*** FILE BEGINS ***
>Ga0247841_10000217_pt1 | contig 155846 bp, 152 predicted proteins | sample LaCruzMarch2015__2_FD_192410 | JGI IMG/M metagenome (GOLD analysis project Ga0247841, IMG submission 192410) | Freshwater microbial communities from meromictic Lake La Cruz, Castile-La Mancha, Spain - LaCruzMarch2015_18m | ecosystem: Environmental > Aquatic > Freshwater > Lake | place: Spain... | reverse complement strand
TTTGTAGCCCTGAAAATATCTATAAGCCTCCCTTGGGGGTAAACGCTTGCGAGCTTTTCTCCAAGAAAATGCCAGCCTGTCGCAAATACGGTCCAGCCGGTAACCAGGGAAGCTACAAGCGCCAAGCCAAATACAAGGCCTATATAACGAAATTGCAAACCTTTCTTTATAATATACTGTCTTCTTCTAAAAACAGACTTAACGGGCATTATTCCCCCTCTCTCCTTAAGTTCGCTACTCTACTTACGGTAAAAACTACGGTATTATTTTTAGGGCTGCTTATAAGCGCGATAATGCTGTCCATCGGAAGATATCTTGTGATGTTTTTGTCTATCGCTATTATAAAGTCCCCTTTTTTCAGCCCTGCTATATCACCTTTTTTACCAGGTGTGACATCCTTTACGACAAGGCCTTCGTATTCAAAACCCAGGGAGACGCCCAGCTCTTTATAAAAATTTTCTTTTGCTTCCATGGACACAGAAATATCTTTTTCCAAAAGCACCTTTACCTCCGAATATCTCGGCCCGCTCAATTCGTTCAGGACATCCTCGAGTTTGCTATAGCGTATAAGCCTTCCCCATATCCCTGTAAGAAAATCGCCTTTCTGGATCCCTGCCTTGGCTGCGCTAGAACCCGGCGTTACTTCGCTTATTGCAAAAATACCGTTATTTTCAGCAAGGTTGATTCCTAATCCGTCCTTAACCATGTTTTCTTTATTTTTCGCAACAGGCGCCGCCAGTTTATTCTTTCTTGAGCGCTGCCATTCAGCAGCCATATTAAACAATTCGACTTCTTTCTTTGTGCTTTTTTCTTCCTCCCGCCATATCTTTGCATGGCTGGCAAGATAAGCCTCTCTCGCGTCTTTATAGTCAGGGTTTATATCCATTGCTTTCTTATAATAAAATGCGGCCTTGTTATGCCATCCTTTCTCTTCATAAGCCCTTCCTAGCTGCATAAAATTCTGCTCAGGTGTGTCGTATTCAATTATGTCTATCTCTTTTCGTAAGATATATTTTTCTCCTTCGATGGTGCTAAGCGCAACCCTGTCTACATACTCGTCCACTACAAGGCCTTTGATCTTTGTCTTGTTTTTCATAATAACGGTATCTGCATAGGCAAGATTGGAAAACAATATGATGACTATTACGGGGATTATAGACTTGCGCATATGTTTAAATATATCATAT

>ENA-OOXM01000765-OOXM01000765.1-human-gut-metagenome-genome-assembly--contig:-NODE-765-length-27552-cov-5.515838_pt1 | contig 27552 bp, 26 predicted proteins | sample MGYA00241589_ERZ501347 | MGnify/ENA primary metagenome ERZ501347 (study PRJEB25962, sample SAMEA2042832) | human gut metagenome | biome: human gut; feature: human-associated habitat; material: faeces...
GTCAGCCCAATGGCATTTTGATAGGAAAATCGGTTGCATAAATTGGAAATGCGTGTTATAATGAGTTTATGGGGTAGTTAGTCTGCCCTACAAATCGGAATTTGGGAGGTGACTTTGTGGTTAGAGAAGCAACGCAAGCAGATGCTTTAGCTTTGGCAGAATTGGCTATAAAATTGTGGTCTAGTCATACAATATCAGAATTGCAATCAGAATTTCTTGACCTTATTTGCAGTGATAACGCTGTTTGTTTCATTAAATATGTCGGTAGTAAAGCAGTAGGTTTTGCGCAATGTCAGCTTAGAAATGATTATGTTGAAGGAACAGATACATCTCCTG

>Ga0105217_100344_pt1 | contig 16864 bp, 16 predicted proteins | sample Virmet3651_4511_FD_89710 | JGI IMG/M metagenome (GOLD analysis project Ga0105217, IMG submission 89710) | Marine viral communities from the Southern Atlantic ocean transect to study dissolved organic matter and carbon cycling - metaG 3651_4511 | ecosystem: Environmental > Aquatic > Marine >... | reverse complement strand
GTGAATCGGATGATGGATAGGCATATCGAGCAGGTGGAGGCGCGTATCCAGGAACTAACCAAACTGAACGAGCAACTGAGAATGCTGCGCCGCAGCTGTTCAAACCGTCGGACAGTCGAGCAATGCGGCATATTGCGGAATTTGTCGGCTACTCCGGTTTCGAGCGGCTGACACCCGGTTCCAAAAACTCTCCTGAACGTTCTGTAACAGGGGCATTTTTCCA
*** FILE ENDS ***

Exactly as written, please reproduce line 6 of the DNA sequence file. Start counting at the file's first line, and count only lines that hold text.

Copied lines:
GTGAATCGGATGATGGATAGGCATATCGAGCAGGTGGAGGCGCGTATCCAGGAACTAACCAAACTGAACGAGCAACTGAGAATGCTGCGCCGCAGCTGTTCAAACCGTCGGACAGTCGAGCAATGCGGCATATTGCGGAATTTGTCGGCTACTCCGGTTTCGAGCGGCTGACACCCGGTTCCAAAAACTCTCCTGAACGTTCTGTAACAGGGGCATTTTTCCA